During the height of the pandemic many were settling into the homes they had been waking up in for years but that was not the case for a unique group of old house homebuyers. Homebuyers in the old house cohort did not waiver due to COVID when searching for “the one”. Though scarce, homes were still being listed on the market with COVID protocols in place. During this time, in Mystic, Connecticut, a 1745 Colonial Gambrel Roof home, went up for sale and was awaiting its next caretaker to call it home.
In August 2019, a realtor in the Mystic area reached out to their friend, John, regarding the property that was part of an estate sale. John set out to see the home and was drawn to the style and untouched details that so many homes are stripped of over the years of various caretakers. John expanded upon his desire to own an old home explaining “They are part of our past and dictate who we are today. They give people the unique opportunity to live history daily.” Having stood the test of time for 286 years and the rich history it encapsulates, John had the ability to see past the grime and neglect and the potential of what it could one day be and made an offer.
John closed on the house March 17, 2020, and it was not long before the house gave him a new perspective on life. “Just as everything was shutting down for COVID. The news contained a lot of dire reports during that time. As I sat in the house, I would think of what the house had seen, yet here it still stood strong. It reminded me that no matter how dark things seemed, that we would get through it, and it was just another chapter in the history of this home.” John shared.
“Every time I sit in front of the fireplace in the old tavern part of the house, I think how Benjamin Franklin warmed his feet at the very same fireplace.”
While a new chapter of the home’s history was being written during its second pandemic, John settled in and became more acquainted with his new home and its past. Before purchasing the home, John had learned the house had served as a tavern and while it was being inspected prior to purchasing, the inspector had pointed out the original floor supports of the tavern floor made of stacked field stones. As intriguing as the craftsmanship of historic homes are, it is hard to top the fact that John’s home hosted Benjamin Franklin during Franklin’s work on the Boston Post Road in 1751. “Every time I sit in front of the fireplace in the old tavern part of the house, I think how Benjamin Franklin warmed his feet at the very same fireplace. That connection to history cannot be found elsewhere.” Shared John.
There is a possibility George Washington was a guest during the tavern years, but for the time being it remains a local rumor. Outside of the home’s intriguing tavern days, John has also learned of who the early owner of the home was and his impact on the area. “He was one of the founders of Mystic but has been mostly forgotten due to his male heirs dying off and only his daughters surviving. He was a doctor; an early Patriot and the tavern was a Sons of Liberty meeting spot. He sent both his daughters to Yale (very unusual at that time). He financed a Privateer during the revolution and apparently he and Benjamin Franklin maintained a friendship, as it was Franklin that helped him acquire the ship.” Explained John. If the incredible history of this home was not enough, tangible artifacts that provide a timeline of the caretakers of John’s home was given to him when purchasing the house-Every deed from 1745 until 1960!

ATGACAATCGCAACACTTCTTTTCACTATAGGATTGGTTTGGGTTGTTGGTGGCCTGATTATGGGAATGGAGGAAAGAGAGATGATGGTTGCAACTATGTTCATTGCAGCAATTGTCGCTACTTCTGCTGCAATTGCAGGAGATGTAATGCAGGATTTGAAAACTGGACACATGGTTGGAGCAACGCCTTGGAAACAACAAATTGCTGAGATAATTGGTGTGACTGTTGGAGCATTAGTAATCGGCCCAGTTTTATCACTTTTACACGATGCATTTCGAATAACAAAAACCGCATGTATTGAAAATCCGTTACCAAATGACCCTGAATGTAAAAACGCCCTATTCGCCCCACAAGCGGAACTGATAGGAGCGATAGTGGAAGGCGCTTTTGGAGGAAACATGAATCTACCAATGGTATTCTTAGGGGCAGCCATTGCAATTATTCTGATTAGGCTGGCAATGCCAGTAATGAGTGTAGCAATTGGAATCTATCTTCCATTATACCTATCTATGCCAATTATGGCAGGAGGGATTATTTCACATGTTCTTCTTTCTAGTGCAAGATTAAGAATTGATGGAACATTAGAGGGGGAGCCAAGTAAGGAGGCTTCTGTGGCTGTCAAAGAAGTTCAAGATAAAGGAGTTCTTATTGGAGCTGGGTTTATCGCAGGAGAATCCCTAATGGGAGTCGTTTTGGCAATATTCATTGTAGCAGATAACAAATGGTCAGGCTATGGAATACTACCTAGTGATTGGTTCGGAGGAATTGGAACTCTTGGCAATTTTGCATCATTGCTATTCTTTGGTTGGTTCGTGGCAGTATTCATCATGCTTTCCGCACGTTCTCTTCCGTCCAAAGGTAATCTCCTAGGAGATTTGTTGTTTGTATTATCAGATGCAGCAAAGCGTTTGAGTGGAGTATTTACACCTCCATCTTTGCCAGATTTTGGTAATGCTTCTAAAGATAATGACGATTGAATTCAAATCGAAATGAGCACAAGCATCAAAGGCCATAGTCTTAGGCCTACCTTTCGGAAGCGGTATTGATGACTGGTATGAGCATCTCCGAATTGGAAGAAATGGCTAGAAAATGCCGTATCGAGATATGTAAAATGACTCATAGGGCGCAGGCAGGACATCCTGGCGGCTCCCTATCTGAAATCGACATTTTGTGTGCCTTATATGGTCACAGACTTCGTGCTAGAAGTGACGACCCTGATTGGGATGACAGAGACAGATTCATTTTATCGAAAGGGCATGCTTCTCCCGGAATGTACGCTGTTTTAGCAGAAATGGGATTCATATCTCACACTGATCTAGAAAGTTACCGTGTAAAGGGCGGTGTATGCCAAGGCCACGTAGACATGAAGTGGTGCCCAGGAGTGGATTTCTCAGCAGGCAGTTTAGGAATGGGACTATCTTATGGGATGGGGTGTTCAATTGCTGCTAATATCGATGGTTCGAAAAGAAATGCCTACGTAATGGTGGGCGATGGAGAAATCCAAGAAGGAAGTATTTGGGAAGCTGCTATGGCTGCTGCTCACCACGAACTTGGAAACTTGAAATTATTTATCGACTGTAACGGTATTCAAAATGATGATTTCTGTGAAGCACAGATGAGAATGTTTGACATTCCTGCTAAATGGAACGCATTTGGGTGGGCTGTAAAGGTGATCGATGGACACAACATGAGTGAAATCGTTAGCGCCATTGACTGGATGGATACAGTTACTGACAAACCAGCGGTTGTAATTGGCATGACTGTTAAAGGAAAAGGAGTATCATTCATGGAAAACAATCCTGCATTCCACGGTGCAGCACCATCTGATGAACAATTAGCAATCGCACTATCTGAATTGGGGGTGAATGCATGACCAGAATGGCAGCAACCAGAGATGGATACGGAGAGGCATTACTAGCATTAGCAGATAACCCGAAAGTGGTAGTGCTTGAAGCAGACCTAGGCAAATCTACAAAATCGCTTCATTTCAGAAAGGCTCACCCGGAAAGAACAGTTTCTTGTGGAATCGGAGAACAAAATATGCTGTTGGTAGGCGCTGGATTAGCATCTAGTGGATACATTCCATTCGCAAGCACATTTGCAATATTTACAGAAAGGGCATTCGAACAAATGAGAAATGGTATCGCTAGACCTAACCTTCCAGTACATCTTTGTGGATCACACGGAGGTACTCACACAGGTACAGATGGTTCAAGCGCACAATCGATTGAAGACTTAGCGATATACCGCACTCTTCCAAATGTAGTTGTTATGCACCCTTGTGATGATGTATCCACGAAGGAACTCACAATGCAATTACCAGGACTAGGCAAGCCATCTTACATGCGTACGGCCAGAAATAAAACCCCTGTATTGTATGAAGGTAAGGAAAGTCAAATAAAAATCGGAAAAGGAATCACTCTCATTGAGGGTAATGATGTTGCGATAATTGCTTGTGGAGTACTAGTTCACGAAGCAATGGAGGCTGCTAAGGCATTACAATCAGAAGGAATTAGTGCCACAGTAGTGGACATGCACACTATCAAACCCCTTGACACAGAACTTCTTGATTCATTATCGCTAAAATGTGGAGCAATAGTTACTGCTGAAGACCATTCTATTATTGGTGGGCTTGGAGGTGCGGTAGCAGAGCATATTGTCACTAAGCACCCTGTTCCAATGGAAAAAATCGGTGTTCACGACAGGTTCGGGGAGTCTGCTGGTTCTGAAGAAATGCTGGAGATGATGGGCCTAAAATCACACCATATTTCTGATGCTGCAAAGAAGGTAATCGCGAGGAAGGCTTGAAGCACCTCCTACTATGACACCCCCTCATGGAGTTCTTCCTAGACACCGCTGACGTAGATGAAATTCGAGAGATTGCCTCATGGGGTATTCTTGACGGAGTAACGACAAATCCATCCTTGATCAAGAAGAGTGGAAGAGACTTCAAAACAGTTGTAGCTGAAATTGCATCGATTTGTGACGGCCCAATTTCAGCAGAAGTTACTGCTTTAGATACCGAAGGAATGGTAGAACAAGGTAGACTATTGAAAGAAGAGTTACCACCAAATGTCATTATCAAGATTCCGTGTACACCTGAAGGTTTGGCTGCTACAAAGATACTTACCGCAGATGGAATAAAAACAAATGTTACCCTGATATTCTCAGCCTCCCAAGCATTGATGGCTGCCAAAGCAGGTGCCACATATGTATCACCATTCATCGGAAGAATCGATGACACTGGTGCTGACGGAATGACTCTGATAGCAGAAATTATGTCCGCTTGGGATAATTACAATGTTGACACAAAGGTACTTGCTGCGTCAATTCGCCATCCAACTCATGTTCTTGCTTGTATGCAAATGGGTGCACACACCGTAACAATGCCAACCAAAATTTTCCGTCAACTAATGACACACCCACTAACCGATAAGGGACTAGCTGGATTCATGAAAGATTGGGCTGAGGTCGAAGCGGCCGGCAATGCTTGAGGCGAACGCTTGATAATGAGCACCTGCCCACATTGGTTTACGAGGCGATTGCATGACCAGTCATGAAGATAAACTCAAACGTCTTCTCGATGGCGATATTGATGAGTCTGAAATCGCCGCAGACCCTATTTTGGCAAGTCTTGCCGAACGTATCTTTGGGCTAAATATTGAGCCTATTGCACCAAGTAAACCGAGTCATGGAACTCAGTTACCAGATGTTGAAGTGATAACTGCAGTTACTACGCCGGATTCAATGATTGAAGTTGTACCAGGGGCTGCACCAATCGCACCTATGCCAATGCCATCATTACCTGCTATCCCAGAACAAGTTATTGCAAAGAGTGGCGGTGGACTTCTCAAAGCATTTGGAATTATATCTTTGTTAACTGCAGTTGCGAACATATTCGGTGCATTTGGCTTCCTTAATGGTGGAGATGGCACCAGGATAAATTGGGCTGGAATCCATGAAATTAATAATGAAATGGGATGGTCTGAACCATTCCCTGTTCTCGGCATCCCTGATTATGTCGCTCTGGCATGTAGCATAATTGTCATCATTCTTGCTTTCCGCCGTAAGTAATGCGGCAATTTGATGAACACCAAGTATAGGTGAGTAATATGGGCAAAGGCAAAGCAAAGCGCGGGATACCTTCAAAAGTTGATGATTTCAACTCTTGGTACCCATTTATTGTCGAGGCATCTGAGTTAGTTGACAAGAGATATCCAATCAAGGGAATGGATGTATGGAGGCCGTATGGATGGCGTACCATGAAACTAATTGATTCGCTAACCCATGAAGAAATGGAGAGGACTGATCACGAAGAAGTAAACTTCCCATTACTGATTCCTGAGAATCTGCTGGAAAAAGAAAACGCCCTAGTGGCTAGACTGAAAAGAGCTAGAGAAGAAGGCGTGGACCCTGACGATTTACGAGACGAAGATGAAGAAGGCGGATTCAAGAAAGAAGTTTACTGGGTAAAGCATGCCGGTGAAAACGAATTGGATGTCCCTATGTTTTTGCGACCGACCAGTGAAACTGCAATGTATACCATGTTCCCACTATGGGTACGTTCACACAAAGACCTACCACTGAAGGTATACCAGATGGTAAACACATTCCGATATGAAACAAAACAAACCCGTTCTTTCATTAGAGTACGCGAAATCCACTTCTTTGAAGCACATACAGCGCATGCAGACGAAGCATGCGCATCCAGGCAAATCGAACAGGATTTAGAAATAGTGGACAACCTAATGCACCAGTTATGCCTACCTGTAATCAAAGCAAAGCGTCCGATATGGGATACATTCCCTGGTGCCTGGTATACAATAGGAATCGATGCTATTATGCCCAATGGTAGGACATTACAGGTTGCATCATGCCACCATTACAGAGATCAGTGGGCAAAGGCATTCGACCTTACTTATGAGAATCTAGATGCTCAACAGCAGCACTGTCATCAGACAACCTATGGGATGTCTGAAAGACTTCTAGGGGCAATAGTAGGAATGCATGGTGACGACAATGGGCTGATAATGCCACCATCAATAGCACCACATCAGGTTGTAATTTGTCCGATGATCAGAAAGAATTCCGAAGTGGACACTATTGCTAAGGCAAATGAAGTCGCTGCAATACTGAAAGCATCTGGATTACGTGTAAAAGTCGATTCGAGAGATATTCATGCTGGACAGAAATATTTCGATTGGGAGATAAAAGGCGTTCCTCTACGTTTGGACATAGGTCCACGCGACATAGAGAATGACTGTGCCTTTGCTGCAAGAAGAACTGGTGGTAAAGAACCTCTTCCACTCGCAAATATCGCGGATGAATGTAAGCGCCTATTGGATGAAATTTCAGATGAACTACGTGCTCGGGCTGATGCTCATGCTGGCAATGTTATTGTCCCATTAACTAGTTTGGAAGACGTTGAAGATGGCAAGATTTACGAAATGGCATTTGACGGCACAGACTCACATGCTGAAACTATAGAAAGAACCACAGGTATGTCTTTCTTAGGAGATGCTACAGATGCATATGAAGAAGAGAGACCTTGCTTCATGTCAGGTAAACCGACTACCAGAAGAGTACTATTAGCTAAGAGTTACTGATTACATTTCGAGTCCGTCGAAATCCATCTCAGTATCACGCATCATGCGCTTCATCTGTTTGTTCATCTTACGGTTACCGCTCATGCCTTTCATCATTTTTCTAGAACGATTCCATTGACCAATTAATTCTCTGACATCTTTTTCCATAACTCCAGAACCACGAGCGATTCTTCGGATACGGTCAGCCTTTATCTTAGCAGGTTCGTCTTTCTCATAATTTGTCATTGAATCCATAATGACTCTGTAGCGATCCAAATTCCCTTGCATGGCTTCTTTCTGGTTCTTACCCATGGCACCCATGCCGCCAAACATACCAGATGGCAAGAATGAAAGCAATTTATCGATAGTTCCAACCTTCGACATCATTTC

Even with knowing much of the history of his home, John still catches himself wondering, “If these walls could talk” and in one instance, the house did in fact have something to share he had yet to notice since moving in. While a friend was over visiting John, they were discussing the New England Vampire Scare which was a result of a tuberculosis outbreak in the 19th century. During the outbreak, families would apply hexfoils, a flower shaped design, to the doorways in effort to stop vampires from entering their home. John’s friend then pointed out, “Like those carved into the beam over there?”
No matter how much information has been shared about an old home, there can always be more to discover. A home’s history can be revealed through observation, like John’s friend, or while in the middle of restoring the home to its original form. Some old house homeowners would likely tell you that the fun of owning an old house often lies in the wonder and the anticipation of discovering what has been left behind.
Every old house homebuyer has a unique way of finding their way home, however, John’s experience of purchasing and living his first year in his home during a pandemic is one in which few will have. With a unique bond between the two, John continues his work as a dedicated caretaker by restoring, caring, and keeping alive the history of an irreplaceable piece of American history.
To keep in touch with the progress of John’s home and its history, follow him on Instagram @johngoodrich950.